Arthouse Audit: 'Fair Game' Expands with Modest Results
by Ray Subers
November 15, 2010
|Naomi Watts and Sean Penn in Fair Game|| |
Thanks to a substantial expansion, Fair Game managed to wrest control of the arthouse scene from last week's leader The Girl Who Kicked the Hornet's Nest. Inside Job nearly quadrupled its theater count, though its earnings didn't follow suit, and 127 Hours showed a little fatigue in its second weekend.
Fair Game was up 57 percent to $1.02 million at 175 locations (from 46 last weekend). This translated to an uninspiring $5,832 per-theater average and a ten-day total of $1.92 million. Distributor Summit Entertainment has another expansion planned for this weekend.
The Girl Who Kicked the Hornet's Nest fell 30 percent to $520,085 at 208 locations, which is the highest theater count ever for the Millennium series. This was a step down from The Girl Who Played with Fire's third weekend, though, and Hornet's Nest's $2.8 million total now trails Fire by over $122,000.
Inside Job expanded from 66 to 250 theaters, though it was only up 80 percent to $478,767. While this was a higher weekend than similar financial indictment Enron: The Smartest Guys in the Room had in its entire run, its $1,915 per-theater average doesn't come remotely close to any of Michael Moore's movies. Since opening in early October, Inside Job has netted $1.57 million.
Following a pattern of gradual expansion, 127 Hours added 18 locations for a total of 22 and earned $438,539. Its per-theater average of $19,934 was comparable to Into the Wild's second weekend average, though 127 Hours was less impressive considering it played at 11 fewer venues. It was also much less successful than director Danny Boyle's Slumdog Millionaire, which averaged $29,619 at ten more theaters. In ten days, 127 Hours has grossed $811,528.
Bollywood comedy Golmaal 3 fell a relatively standard 60 percent to $253,586. Since opening last weekend, the movie has made $1.03 million.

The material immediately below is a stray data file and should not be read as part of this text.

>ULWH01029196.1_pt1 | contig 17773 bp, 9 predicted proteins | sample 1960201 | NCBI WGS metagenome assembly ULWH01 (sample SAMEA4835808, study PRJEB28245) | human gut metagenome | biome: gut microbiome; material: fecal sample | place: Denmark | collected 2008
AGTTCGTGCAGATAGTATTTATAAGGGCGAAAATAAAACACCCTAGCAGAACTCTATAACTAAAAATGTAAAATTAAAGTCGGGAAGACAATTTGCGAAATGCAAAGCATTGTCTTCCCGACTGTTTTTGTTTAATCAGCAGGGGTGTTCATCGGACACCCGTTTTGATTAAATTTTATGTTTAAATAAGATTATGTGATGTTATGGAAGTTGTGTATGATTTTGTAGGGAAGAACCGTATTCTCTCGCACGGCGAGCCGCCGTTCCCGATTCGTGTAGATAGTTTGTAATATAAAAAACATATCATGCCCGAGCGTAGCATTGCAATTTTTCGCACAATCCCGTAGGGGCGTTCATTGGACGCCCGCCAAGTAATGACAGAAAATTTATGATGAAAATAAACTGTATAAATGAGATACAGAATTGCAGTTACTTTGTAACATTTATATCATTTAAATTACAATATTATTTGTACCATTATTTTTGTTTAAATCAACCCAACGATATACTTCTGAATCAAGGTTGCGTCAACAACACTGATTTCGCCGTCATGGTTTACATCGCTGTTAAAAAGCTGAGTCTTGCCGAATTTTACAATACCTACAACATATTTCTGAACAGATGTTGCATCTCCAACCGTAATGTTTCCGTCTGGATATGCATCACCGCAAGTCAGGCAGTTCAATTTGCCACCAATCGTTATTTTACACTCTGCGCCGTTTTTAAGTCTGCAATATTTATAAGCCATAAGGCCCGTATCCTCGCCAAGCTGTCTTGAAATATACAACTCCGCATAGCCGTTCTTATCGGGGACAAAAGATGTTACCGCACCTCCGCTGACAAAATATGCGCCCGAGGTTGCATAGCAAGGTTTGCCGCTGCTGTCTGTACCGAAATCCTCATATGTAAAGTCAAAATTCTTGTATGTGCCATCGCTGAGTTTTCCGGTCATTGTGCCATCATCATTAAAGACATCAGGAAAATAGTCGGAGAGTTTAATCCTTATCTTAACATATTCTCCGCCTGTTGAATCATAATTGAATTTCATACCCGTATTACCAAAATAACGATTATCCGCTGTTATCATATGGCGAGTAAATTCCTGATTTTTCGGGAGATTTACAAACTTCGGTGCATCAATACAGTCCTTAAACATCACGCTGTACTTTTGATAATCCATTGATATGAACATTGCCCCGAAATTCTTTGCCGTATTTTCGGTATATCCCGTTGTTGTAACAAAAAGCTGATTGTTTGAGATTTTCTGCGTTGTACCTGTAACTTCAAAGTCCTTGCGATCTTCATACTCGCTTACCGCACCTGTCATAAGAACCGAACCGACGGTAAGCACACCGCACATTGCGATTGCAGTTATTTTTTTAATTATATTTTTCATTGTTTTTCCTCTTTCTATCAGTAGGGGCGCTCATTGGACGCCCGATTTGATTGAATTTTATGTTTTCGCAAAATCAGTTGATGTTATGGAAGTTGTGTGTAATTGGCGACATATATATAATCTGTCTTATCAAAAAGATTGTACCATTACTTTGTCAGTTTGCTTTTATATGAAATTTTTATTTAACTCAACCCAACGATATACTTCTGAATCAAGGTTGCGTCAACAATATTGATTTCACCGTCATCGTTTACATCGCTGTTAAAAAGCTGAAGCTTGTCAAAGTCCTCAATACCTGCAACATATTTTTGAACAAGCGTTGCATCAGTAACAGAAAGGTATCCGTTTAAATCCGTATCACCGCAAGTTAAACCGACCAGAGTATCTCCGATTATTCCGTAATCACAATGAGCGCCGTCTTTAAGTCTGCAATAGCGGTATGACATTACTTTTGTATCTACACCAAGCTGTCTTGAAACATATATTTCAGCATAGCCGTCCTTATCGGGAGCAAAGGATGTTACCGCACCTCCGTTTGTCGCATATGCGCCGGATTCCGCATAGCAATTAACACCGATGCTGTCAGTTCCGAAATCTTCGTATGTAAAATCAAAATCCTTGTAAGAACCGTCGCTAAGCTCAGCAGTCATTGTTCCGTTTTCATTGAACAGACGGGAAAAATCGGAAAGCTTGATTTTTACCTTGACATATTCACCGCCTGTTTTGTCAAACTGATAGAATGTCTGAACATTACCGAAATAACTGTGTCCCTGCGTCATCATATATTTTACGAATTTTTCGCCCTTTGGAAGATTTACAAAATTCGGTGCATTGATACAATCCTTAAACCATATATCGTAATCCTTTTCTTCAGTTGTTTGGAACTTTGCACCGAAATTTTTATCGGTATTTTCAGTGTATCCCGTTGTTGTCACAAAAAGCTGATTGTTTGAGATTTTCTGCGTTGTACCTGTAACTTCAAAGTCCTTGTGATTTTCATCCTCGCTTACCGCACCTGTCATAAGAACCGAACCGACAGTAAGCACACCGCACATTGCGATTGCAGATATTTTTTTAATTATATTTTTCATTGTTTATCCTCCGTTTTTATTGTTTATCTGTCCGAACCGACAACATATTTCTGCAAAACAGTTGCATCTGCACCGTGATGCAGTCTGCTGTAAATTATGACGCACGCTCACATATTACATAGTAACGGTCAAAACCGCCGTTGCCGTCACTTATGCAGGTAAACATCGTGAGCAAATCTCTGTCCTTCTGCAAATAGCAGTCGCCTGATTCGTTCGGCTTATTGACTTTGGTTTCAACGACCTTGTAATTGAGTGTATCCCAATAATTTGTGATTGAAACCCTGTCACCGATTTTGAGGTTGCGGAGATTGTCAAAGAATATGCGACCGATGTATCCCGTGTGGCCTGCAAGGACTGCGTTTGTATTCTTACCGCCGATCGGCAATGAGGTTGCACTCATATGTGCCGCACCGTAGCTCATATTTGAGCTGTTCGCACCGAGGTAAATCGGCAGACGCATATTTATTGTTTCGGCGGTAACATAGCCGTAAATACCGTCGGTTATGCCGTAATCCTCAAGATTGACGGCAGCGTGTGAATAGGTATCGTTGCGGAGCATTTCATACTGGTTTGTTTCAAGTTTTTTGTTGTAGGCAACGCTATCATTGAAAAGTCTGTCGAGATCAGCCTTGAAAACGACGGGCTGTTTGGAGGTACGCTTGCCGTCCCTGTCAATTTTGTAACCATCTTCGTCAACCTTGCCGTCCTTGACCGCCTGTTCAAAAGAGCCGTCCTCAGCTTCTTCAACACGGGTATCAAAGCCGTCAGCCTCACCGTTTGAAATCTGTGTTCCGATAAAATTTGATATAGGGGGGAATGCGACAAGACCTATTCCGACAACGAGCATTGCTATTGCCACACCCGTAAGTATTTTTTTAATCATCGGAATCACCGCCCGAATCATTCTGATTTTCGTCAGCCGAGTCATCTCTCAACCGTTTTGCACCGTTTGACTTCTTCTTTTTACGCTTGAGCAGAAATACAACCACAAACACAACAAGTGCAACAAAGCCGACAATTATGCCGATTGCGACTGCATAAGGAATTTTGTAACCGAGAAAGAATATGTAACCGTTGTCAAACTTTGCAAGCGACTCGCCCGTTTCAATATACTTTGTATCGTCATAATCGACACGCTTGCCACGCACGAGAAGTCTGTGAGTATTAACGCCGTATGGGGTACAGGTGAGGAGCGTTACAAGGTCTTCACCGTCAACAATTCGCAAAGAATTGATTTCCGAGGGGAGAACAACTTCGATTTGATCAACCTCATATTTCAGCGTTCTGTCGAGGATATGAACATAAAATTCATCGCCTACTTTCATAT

Waiting for "Superman" had its biggest drop yet, falling 46 percent to $215,210 at 204 theaters. This represented a $1,055 per-theater average, which was also its lowest so far. While it appears the Davis Guggenheim documentary is in full retreat mode right now, it did at least reach a minor milestone: on Friday, it passed Spellbound to crack the list of the 20 highest-grossing documentaries on record with a $5.89 million total.
There were a few new releases this week, though none of them had significant initial earnings. Global warming documentary Cool It was the weekend's biggest disappointment, debuting to just $26,847 at 41 locations. That's an awful $655 per-theater average for the Roadside Attractions release. IFC comedy Tiny Furniture, which won the Jury Prize at this year's South by Southwest Film Festival, earned a solid $21,235 at one venue, which was the best per-theater average on the weekend. The re-release of Jean-Luc Godard's 1980 drama Every Man for Himself debuted to $7,926 at one venue. This was much weaker than the opening for the last Godard re-release, Breathless. Finally, drama Helena From the Wedding made $2,692 at one theater.
Last Arthouse Audit
• '127 Hours' Has Harrowing Debut
• Weekend Report: 'Megamind' Stays on Track, 'Unstoppable' Holds the Denzel Washington Line